Logical operators

In addition to the assignment operator , = , the logical operators are given below.
Operator
Symbol
Form
Operation
Logical NOT
!
!x
true if x is false, or false if x is true
Logical AND
&&
x && y
true if both x and y are true, false otherwise
Logical OR
||
x || y
true if either x or y are true, false otherwise
The operators all give a result of type bool and a value of true or false. The logical negation operator, ! , is a unary operator turning true into false, and false into true. Let’s take a look into the next example.
#include "stdafx.h"
#include "iostream"
using namespace std;

int _tmain(int argc, _TCHAR* argv[])
{
       bool b1 = true, b2 = false;
       bool b3 = !b1;
       bool b4 = !b2;
       cout << b3 << "\n" << b4 << "\n";
       system("pause");
       return 0;
}
And with all unary operators, the logical negation operator associates right to left. The logical AND operator, && , is a binary operator. If both operands are true then the result is true, otherwise the result is false. The following code demonstrates using && operators:

#include "stdafx.h"
#include "iostream"
using namespace std;

int _tmain(int argc, _TCHAR* argv[])
{
       bool b1 = true, b2 = false;
       cout << "If the statement is true the compiler will print 1. " << "\n";
       cout << "If the statement is false the compiler will print 0." << "\n";
       bool b3 = !b1;
       cout << "The result of the statement b3 = !b1 is: " << b3 << "\n";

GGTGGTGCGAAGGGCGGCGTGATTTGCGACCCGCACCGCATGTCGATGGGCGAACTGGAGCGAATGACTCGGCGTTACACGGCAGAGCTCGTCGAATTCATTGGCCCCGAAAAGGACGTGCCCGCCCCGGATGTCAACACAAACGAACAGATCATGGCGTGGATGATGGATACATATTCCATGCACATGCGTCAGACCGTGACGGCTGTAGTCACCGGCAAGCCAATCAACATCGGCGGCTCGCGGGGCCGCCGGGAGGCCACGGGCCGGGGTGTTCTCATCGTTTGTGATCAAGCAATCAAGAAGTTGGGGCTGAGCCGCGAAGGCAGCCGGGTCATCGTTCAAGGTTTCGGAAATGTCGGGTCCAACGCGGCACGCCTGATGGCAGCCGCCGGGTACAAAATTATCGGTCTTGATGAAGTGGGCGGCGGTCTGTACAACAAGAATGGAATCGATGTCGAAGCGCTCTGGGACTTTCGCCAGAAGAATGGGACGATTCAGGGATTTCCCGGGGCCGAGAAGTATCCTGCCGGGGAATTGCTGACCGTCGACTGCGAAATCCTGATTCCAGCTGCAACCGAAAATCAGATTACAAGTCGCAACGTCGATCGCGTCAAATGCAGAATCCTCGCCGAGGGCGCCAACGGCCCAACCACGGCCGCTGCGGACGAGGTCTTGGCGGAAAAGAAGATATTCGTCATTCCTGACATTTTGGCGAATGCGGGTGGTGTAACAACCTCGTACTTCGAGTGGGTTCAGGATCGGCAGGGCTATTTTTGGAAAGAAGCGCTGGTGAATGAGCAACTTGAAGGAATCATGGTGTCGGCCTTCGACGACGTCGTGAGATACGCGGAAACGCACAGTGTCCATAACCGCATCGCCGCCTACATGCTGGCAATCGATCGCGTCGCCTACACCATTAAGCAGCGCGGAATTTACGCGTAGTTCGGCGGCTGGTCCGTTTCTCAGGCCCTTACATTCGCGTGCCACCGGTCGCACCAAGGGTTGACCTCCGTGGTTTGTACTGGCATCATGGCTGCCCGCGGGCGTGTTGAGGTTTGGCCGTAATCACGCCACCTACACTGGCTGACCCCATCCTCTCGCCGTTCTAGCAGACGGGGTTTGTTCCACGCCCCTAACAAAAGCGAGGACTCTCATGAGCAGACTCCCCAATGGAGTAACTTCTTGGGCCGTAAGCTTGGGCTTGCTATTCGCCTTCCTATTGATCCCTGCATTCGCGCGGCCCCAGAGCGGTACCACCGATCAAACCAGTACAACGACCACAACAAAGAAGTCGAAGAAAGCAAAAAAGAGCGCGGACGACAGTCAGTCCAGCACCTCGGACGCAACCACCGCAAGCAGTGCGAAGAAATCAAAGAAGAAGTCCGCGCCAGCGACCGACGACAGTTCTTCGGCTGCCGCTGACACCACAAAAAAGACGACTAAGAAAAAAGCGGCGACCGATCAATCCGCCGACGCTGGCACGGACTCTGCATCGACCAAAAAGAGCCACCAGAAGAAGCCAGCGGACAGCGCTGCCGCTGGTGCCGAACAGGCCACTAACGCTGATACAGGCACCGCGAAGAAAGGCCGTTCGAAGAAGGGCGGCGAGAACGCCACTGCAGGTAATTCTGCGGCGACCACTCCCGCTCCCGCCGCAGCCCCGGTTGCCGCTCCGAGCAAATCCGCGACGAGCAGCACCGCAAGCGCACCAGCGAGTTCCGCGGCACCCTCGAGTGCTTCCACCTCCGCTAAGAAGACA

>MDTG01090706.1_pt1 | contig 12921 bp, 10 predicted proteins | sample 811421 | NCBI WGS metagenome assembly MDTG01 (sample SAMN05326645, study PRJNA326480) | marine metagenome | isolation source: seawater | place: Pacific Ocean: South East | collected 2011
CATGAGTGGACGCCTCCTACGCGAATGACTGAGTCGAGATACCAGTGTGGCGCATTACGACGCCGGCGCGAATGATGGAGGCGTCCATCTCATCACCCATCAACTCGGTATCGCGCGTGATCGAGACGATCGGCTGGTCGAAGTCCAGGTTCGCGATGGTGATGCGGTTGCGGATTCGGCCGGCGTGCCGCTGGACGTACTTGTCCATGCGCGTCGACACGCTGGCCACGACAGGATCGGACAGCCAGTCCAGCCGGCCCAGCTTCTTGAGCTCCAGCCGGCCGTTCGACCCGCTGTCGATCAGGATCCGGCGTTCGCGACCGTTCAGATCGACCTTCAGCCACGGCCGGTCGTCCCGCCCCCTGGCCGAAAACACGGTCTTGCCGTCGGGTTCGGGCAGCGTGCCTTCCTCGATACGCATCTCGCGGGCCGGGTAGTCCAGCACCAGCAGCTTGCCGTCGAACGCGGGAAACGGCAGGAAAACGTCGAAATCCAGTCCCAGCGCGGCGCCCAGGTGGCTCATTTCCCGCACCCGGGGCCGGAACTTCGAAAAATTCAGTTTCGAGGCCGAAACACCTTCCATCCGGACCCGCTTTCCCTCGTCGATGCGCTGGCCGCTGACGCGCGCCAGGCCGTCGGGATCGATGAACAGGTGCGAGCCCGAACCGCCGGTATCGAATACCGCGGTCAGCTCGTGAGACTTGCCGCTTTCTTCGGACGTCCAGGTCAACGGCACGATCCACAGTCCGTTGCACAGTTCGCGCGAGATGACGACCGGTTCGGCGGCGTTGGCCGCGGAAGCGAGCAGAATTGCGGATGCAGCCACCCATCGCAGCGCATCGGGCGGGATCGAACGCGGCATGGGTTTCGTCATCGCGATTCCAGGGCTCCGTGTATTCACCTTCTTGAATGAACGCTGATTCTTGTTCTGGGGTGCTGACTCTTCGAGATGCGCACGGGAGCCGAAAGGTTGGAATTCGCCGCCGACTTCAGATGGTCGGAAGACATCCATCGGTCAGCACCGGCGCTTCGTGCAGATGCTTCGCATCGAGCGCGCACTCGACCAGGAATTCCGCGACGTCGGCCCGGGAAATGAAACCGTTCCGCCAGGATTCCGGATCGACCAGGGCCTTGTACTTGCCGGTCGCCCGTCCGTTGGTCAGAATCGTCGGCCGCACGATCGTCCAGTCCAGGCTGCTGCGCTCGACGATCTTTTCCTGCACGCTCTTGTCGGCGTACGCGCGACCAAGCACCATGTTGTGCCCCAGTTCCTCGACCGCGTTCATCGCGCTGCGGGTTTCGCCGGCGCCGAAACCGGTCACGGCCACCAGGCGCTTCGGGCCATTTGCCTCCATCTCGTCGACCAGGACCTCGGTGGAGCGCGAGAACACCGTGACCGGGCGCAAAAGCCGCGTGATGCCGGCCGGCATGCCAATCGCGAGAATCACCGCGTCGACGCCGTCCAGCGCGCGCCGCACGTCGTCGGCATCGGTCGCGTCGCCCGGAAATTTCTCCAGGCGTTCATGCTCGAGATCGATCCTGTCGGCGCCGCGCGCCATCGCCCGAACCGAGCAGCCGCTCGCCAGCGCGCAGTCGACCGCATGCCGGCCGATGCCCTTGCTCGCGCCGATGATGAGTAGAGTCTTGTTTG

bool b4 = !b2;
       cout << "The result of the statement b4 = !b2 is: " << b4 << "\n";
       bool b5 = b1 && b2;
       cout << "The result of the statement b5 = b1 && b2 is: " << b5 << "\n";
       bool b6 = b2 && b3;
       cout << "The result of the statement b6 = b2 && b3 is: " << b6 << "\n";
       bool b7 = b1 && b3;
       cout << "The result of the statement b7 = b1 && b3 is: " << b7 << "\n";
       bool b8 = b1 && b4;
       cout << "The result of the statemnet b8 = b1 && b4 is: " << b8 << "\n";
       bool b9 = b2 && b4;
       cout << "The result of the statement b9 = b2 && b4 is: " << b9 << "\n";
       bool b10 = b3 && b4;
       cout << "The result of the statemnet b10 = b3 && b4 is: " << b10 << "\n";
       system("pause");
       return 0;
}
The result is shown in next figure.

As you can see from the previous figure the false or 0 is assigned to b5, b6, b7, b9 and b10.
The logical OR operator, || , is also binary operator. If either operand is true , than the result is true, otherwise the result is false. The following code will give a better demonstration of || operator.
// Logicaloperators003.cpp : Defines the entry point for the console application.
//

#include "stdafx.h"
#include "iostream"
using namespace std;

int _tmain(int argc, _TCHAR* argv[])
{
       bool b1 = true, b2 = false;
       cout << "If the statement is true the compiler will print 1. " << "\n";
       cout << "If the statement is false the compiler will print 0." << "\n";
       bool b3 = !b1;
       cout << "The result of the statement b3 = !b1 is: " << b3 << "\n";
       bool b4 = !b2;
       cout << "The result of the statement b4 = !b2 is: " << b4 << "\n";
       bool b5 = b1 || b2;
       cout << "The result of the statement b5 = b1 || b2 is: " << b5 << "\n";
       bool b6 = b2 || b3;
       cout << "The result of the statement b6 = b2 || b3 is: " << b6 << "\n";
       bool b7 = b1 || b3;
       cout << "The result of the statement b7 = b1 || b3 is: " << b7 << "\n";
       bool b8 = b1 || b4;
       cout << "The result of the statemnet b8 = b1 || b4 is: " << b8 << "\n";
       bool b9 = b2 || b4;
       cout << "The result of the statement b9 = b2 || b4 is: " << b9 << "\n";
       bool b10 = b3 || b4;
       cout << "The result of the statemnet b10 = b3 || b4 is: " << b10 << "\n";
       system("pause");
       return 0;
}
The result is shown in next figure.

The output of this program shows that true is assigned to b5, b7, b8, b9 and b10. 
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